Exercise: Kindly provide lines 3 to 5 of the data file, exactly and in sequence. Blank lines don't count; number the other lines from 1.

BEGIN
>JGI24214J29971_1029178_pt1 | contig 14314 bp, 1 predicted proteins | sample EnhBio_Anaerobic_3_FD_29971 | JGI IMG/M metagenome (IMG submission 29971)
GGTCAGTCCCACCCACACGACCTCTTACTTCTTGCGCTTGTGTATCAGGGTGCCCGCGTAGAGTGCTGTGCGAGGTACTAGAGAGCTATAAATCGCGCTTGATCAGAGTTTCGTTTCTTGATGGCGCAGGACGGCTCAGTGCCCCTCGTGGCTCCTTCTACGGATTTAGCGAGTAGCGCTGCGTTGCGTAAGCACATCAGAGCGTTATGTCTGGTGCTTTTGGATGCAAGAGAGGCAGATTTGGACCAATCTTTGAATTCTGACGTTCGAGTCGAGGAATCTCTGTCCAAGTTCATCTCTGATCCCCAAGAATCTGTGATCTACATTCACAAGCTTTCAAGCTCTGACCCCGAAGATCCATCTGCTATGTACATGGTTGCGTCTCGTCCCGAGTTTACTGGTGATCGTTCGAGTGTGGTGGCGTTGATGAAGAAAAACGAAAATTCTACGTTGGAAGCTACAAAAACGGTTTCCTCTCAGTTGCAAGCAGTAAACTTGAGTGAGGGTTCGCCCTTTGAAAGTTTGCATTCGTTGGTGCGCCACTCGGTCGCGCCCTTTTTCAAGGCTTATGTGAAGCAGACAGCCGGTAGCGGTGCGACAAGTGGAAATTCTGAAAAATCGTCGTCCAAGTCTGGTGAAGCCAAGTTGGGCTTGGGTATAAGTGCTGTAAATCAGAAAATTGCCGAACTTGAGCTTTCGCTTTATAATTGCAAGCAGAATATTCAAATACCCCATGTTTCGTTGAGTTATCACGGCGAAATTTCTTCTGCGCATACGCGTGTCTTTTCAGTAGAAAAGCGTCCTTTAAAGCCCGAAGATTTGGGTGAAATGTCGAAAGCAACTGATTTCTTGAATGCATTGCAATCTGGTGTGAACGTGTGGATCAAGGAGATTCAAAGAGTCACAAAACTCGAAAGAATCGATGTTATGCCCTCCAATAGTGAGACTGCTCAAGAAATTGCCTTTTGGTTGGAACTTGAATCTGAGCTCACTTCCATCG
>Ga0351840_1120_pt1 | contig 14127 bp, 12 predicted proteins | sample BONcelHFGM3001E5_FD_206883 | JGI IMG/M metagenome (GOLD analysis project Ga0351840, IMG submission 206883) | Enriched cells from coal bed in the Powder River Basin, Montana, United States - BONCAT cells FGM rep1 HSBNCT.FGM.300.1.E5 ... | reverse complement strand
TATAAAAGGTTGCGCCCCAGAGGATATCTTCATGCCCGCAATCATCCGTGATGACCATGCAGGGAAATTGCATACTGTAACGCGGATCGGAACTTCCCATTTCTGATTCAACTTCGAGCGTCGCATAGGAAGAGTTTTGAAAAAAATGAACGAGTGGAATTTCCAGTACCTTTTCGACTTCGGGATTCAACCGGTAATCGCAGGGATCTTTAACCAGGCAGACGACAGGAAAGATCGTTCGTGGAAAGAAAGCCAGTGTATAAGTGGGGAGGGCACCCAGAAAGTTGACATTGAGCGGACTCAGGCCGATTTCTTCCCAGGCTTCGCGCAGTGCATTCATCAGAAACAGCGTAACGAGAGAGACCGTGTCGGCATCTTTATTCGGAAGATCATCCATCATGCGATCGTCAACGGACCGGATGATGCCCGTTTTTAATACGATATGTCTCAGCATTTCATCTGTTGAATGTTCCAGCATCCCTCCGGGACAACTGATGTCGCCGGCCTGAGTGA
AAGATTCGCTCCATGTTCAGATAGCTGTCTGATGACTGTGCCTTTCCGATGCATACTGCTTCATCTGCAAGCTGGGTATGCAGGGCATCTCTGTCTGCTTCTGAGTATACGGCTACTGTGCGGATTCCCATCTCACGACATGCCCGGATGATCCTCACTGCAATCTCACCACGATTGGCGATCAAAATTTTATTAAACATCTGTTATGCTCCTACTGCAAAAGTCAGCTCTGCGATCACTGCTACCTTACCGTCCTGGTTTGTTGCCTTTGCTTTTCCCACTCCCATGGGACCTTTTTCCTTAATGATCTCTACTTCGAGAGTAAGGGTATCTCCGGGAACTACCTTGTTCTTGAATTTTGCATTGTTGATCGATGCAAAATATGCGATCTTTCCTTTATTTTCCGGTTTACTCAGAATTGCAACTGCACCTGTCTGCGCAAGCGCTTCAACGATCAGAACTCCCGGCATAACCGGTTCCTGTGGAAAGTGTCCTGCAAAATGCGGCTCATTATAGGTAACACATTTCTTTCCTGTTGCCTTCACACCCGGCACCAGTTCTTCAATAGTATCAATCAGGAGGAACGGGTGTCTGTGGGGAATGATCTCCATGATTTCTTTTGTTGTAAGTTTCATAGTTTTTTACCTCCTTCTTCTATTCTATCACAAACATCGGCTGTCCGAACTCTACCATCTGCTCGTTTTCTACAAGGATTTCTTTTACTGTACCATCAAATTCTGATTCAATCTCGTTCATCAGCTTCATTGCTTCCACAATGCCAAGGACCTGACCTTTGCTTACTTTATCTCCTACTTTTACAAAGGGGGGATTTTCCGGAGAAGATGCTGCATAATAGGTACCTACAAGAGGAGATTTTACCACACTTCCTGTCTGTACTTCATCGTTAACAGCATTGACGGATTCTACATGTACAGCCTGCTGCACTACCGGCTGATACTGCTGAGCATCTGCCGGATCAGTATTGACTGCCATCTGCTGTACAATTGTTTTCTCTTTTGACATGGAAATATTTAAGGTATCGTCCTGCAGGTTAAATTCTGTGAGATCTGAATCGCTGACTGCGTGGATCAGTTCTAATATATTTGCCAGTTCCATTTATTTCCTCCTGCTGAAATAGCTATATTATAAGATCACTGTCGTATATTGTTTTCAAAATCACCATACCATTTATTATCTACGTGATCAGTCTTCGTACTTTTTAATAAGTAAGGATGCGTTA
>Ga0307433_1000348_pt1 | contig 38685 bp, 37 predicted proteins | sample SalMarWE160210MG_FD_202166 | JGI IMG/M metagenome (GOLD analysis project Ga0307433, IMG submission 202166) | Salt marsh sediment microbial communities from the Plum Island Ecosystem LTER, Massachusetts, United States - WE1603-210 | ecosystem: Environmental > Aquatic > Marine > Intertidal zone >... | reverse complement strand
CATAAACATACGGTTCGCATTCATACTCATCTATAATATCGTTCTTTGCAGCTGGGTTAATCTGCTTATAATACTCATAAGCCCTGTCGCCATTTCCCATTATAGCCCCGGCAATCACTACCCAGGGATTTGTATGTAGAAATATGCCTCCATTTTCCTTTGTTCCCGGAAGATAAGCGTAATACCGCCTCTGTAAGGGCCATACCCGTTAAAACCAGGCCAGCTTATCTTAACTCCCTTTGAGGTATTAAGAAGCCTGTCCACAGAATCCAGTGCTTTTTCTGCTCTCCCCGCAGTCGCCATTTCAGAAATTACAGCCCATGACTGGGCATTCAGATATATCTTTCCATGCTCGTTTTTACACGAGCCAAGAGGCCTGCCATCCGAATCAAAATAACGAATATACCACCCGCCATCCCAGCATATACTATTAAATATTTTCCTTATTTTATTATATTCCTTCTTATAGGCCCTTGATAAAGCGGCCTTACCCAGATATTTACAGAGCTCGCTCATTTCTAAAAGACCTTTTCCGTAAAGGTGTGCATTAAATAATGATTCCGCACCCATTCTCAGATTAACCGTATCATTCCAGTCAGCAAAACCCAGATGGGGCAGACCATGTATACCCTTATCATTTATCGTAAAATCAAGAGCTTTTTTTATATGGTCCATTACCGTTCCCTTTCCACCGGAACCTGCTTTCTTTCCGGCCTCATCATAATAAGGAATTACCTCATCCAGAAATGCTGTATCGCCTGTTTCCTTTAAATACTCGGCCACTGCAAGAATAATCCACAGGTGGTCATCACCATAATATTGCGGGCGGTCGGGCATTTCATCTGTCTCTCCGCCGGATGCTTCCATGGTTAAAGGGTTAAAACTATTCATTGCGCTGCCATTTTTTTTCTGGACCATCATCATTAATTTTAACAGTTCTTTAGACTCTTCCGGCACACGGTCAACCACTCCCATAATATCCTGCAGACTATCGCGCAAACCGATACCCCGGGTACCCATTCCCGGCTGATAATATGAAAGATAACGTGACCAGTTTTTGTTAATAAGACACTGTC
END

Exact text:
>Ga0351840_1120_pt1 | contig 14127 bp, 12 predicted proteins | sample BONcelHFGM3001E5_FD_206883 | JGI IMG/M metagenome (GOLD analysis project Ga0351840, IMG submission 206883) | Enriched cells from coal bed in the Powder River Basin, Montana, United States - BONCAT cells FGM rep1 HSBNCT.FGM.300.1.E5 ... | reverse complement strand
TATAAAAGGTTGCGCCCCAGAGGATATCTTCATGCCCGCAATCATCCGTGATGACCATGCAGGGAAATTGCATACTGTAACGCGGATCGGAACTTCCCATTTCTGATTCAACTTCGAGCGTCGCATAGGAAGAGTTTTGAAAAAAATGAACGAGTGGAATTTCCAGTACCTTTTCGACTTCGGGATTCAACCGGTAATCGCAGGGATCTTTAACCAGGCAGACGACAGGAAAGATCGTTCGTGGAAAGAAAGCCAGTGTATAAGTGGGGAGGGCACCCAGAAAGTTGACATTGAGCGGACTCAGGCCGATTTCTTCCCAGGCTTCGCGCAGTGCATTCATCAGAAACAGCGTAACGAGAGAGACCGTGTCGGCATCTTTATTCGGAAGATCATCCATCATGCGATCGTCAACGGACCGGATGATGCCCGTTTTTAATACGATATGTCTCAGCATTTCATCTGTTGAATGTTCCAGCATCCCTCCGGGACAACTGATGTCGCCGGCCTGAGTGA
AAGATTCGCTCCATGTTCAGATAGCTGTCTGATGACTGTGCCTTTCCGATGCATACTGCTTCATCTGCAAGCTGGGTATGCAGGGCATCTCTGTCTGCTTCTGAGTATACGGCTACTGTGCGGATTCCCATCTCACGACATGCCCGGATGATCCTCACTGCAATCTCACCACGATTGGCGATCAAAATTTTATTAAACATCTGTTATGCTCCTACTGCAAAAGTCAGCTCTGCGATCACTGCTACCTTACCGTCCTGGTTTGTTGCCTTTGCTTTTCCCACTCCCATGGGACCTTTTTCCTTAATGATCTCTACTTCGAGAGTAAGGGTATCTCCGGGAACTACCTTGTTCTTGAATTTTGCATTGTTGATCGATGCAAAATATGCGATCTTTCCTTTATTTTCCGGTTTACTCAGAATTGCAACTGCACCTGTCTGCGCAAGCGCTTCAACGATCAGAACTCCCGGCATAACCGGTTCCTGTGGAAAGTGTCCTGCAAAATGCGGCTCATTATAGGTAACACATTTCTTTCCTGTTGCCTTCACACCCGGCACCAGTTCTTCAATAGTATCAATCAGGAGGAACGGGTGTCTGTGGGGAATGATCTCCATGATTTCTTTTGTTGTAAGTTTCATAGTTTTTTACCTCCTTCTTCTATTCTATCACAAACATCGGCTGTCCGAACTCTACCATCTGCTCGTTTTCTACAAGGATTTCTTTTACTGTACCATCAAATTCTGATTCAATCTCGTTCATCAGCTTCATTGCTTCCACAATGCCAAGGACCTGACCTTTGCTTACTTTATCTCCTACTTTTACAAAGGGGGGATTTTCCGGAGAAGATGCTGCATAATAGGTACCTACAAGAGGAGATTTTACCACACTTCCTGTCTGTACTTCATCGTTAACAGCATTGACGGATTCTACATGTACAGCCTGCTGCACTACCGGCTGATACTGCTGAGCATCTGCCGGATCAGTATTGACTGCCATCTGCTGTACAATTGTTTTCTCTTTTGACATGGAAATATTTAAGGTATCGTCCTGCAGGTTAAATTCTGTGAGATCTGAATCGCTGACTGCGTGGATCAGTTCTAATATATTTGCCAGTTCCATTTATTTCCTCCTGCTGAAATAGCTATATTATAAGATCACTGTCGTATATTGTTTTCAAAATCACCATACCATTTATTATCTACGTGATCAGTCTTCGTACTTTTTAATAAGTAAGGATGCGTTA